When you get the log out of your eye, you can start working on other people’s specks. Let whoever is without sin cast the first stone.

Are you divorced? You are welcome here. Are you a sinner? You are welcome here. Have you made mistakes in life? You are welcome here. All are welcome, for, as Jesus said, “My Father’s house is a house of prayer for all people.” The church is not a club for saints, but a hospital for sinners. Welcome sinners, to this table. The ground is level at the foot of the cross.

2018 Fund for Leaders Scholarship Recipients

For the first time in many years, some Gulf Coast Synod seminary students were honored to receive full-tuition, 4-year scholarships. We celebrated with Bishop Eaton, the 65 synod bishops, seven seminary presidents, some churchwide staff and 56 scholarship recipients, the most ever. Over $2 million was distributed this round, from the $56.4M fund. $15M has been given in scholarships to date.

We currently have about 18 people in some stage of Word and Sacrament candidacy, and four in TEEM (Theological Education for Emerging Ministries).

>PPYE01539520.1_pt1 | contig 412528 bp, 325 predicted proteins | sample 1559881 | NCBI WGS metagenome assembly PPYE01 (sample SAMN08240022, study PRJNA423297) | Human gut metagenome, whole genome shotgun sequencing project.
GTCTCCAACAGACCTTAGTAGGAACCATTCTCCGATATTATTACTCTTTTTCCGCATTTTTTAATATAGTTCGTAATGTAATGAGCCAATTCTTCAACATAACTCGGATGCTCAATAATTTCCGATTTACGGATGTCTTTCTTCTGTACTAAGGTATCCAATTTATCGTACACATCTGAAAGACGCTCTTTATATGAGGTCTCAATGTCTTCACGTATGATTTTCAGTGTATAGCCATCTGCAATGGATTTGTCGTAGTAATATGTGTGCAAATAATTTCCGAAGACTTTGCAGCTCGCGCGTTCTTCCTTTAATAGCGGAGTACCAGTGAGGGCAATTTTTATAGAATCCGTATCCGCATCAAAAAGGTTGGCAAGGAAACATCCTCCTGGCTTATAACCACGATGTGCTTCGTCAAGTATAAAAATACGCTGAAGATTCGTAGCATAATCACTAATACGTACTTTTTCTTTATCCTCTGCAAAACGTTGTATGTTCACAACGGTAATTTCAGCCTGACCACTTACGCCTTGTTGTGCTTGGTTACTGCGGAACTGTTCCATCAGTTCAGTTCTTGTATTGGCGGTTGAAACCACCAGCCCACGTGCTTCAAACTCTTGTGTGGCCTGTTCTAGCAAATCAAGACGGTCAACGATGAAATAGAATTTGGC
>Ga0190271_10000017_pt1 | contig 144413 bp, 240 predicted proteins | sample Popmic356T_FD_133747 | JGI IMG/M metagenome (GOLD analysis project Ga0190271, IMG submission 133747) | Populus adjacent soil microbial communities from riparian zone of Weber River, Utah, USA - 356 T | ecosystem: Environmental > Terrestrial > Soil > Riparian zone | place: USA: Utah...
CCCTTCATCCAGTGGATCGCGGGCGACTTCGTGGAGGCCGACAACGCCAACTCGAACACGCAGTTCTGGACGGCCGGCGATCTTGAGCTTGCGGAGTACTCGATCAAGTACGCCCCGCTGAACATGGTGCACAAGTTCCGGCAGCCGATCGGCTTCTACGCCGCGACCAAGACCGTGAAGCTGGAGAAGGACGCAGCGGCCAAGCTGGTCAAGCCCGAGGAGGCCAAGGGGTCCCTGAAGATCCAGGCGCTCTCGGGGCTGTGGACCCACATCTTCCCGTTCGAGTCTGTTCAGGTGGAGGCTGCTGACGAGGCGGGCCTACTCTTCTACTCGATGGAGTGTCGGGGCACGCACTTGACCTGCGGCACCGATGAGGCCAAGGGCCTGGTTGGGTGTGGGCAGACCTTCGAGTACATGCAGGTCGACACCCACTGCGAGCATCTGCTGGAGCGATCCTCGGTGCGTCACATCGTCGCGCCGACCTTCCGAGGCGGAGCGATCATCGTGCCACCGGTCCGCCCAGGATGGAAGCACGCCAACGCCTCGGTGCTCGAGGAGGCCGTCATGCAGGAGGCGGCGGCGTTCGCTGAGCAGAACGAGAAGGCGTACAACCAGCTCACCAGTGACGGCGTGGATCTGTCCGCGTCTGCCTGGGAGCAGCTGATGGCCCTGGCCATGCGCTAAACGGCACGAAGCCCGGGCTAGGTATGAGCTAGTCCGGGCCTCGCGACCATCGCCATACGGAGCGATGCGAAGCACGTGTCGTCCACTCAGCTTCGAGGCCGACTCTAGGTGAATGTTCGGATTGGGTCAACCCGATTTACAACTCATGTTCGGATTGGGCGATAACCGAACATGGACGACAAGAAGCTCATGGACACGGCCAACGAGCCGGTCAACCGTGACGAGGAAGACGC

This year, Gulf Coast recipients (and some friend of the Gulf Coast Synod) are:

  • Cody Miller, from Kinsmen, Houston is studying at Wartburg.
  • Cassandra Nagle, from House of Prayer, Houston is studying at the Lutheran School of Theology in Chicago.
  • Yu-Jen (Evangeline) Dai, from Faith Chinese Fellowship, Bellaire is studying at Pacific Lutheran Theological Seminary.
  • Nicholaus Chove, from UMOJA Swahili Church in Houston, is attending Pacific Lutheran Theological Seminary. He is in candidacy in the North Texas North Louisiana Synod.
  • Mary Button (Pastor Mike Button’s daughter, Metro New York Synod) is attending United Lutheran Seminary.
  • Cassie (center) with her LSTC roommate Maeve (right). Cassie was a Spanish major, and she lived in Argentina for a while:
  • Nicholaus (center) with Florida/Bahamas Bishop Pedro Suarez (right):

    L-R: Cody Miller, Cassie Nagle, Mike Rinehart, Evangeline Dai:

    Mary Button with her father, Pastor Mike Button:

    L-R: Bishop Jon Anderson with Mary Button and Mike Button, who was Jon’s internship supervisor:

    Another awesome creative leader in the church, Jonathan Rundman:

    The women of the ELCA Conference of Bishops. (Missing is Idalia Negrón of the Caribbean Synod.):